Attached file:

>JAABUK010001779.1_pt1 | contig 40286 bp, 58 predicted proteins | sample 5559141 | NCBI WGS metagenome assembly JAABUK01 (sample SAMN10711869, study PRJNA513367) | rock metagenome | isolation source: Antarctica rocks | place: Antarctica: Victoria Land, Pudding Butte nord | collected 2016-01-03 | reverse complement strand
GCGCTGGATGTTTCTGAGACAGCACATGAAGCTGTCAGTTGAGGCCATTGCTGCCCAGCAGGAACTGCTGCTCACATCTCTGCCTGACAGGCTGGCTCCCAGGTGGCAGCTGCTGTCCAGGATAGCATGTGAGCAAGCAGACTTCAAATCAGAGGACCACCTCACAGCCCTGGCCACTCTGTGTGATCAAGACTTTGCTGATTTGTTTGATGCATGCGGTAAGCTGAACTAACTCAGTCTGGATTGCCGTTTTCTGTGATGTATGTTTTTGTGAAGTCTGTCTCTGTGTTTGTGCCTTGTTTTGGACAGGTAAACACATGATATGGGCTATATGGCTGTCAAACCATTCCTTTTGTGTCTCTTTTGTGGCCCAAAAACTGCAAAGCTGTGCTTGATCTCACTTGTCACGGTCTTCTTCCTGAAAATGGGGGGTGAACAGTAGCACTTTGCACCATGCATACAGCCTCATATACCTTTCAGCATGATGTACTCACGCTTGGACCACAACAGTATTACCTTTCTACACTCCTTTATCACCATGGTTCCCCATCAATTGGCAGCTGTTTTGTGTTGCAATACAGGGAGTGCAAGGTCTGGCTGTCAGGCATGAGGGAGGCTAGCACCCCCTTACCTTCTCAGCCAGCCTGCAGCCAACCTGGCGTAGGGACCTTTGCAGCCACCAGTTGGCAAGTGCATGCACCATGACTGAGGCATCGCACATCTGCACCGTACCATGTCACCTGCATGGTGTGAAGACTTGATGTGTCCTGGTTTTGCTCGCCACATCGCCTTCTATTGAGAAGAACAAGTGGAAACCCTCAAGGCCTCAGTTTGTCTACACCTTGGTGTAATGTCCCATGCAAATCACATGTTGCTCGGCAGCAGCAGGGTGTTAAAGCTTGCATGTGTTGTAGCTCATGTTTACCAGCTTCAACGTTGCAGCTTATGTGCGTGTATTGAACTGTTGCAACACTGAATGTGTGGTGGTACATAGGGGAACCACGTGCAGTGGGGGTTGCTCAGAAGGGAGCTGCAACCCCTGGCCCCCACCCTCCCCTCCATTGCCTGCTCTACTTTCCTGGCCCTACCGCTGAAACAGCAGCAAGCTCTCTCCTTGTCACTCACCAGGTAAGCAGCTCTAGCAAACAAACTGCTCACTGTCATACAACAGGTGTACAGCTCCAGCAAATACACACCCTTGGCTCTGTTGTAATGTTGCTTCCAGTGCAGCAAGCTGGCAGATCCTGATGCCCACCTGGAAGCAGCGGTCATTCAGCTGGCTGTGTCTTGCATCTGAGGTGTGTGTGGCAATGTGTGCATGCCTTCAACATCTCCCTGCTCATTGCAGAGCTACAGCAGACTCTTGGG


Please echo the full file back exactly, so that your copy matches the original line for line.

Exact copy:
>JAABUK010001779.1_pt1 | contig 40286 bp, 58 predicted proteins | sample 5559141 | NCBI WGS metagenome assembly JAABUK01 (sample SAMN10711869, study PRJNA513367) | rock metagenome | isolation source: Antarctica rocks | place: Antarctica: Victoria Land, Pudding Butte nord | collected 2016-01-03 | reverse complement strand
GCGCTGGATGTTTCTGAGACAGCACATGAAGCTGTCAGTTGAGGCCATTGCTGCCCAGCAGGAACTGCTGCTCACATCTCTGCCTGACAGGCTGGCTCCCAGGTGGCAGCTGCTGTCCAGGATAGCATGTGAGCAAGCAGACTTCAAATCAGAGGACCACCTCACAGCCCTGGCCACTCTGTGTGATCAAGACTTTGCTGATTTGTTTGATGCATGCGGTAAGCTGAACTAACTCAGTCTGGATTGCCGTTTTCTGTGATGTATGTTTTTGTGAAGTCTGTCTCTGTGTTTGTGCCTTGTTTTGGACAGGTAAACACATGATATGGGCTATATGGCTGTCAAACCATTCCTTTTGTGTCTCTTTTGTGGCCCAAAAACTGCAAAGCTGTGCTTGATCTCACTTGTCACGGTCTTCTTCCTGAAAATGGGGGGTGAACAGTAGCACTTTGCACCATGCATACAGCCTCATATACCTTTCAGCATGATGTACTCACGCTTGGACCACAACAGTATTACCTTTCTACACTCCTTTATCACCATGGTTCCCCATCAATTGGCAGCTGTTTTGTGTTGCAATACAGGGAGTGCAAGGTCTGGCTGTCAGGCATGAGGGAGGCTAGCACCCCCTTACCTTCTCAGCCAGCCTGCAGCCAACCTGGCGTAGGGACCTTTGCAGCCACCAGTTGGCAAGTGCATGCACCATGACTGAGGCATCGCACATCTGCACCGTACCATGTCACCTGCATGGTGTGAAGACTTGATGTGTCCTGGTTTTGCTCGCCACATCGCCTTCTATTGAGAAGAACAAGTGGAAACCCTCAAGGCCTCAGTTTGTCTACACCTTGGTGTAATGTCCCATGCAAATCACATGTTGCTCGGCAGCAGCAGGGTGTTAAAGCTTGCATGTGTTGTAGCTCATGTTTACCAGCTTCAACGTTGCAGCTTATGTGCGTGTATTGAACTGTTGCAACACTGAATGTGTGGTGGTACATAGGGGAACCACGTGCAGTGGGGGTTGCTCAGAAGGGAGCTGCAACCCCTGGCCCCCACCCTCCCCTCCATTGCCTGCTCTACTTTCCTGGCCCTACCGCTGAAACAGCAGCAAGCTCTCTCCTTGTCACTCACCAGGTAAGCAGCTCTAGCAAACAAACTGCTCACTGTCATACAACAGGTGTACAGCTCCAGCAAATACACACCCTTGGCTCTGTTGTAATGTTGCTTCCAGTGCAGCAAGCTGGCAGATCCTGATGCCCACCTGGAAGCAGCGGTCATTCAGCTGGCTGTGTCTTGCATCTGAGGTGTGTGTGGCAATGTGTGCATGCCTTCAACATCTCCCTGCTCATTGCAGAGCTACAGCAGACTCTTGGG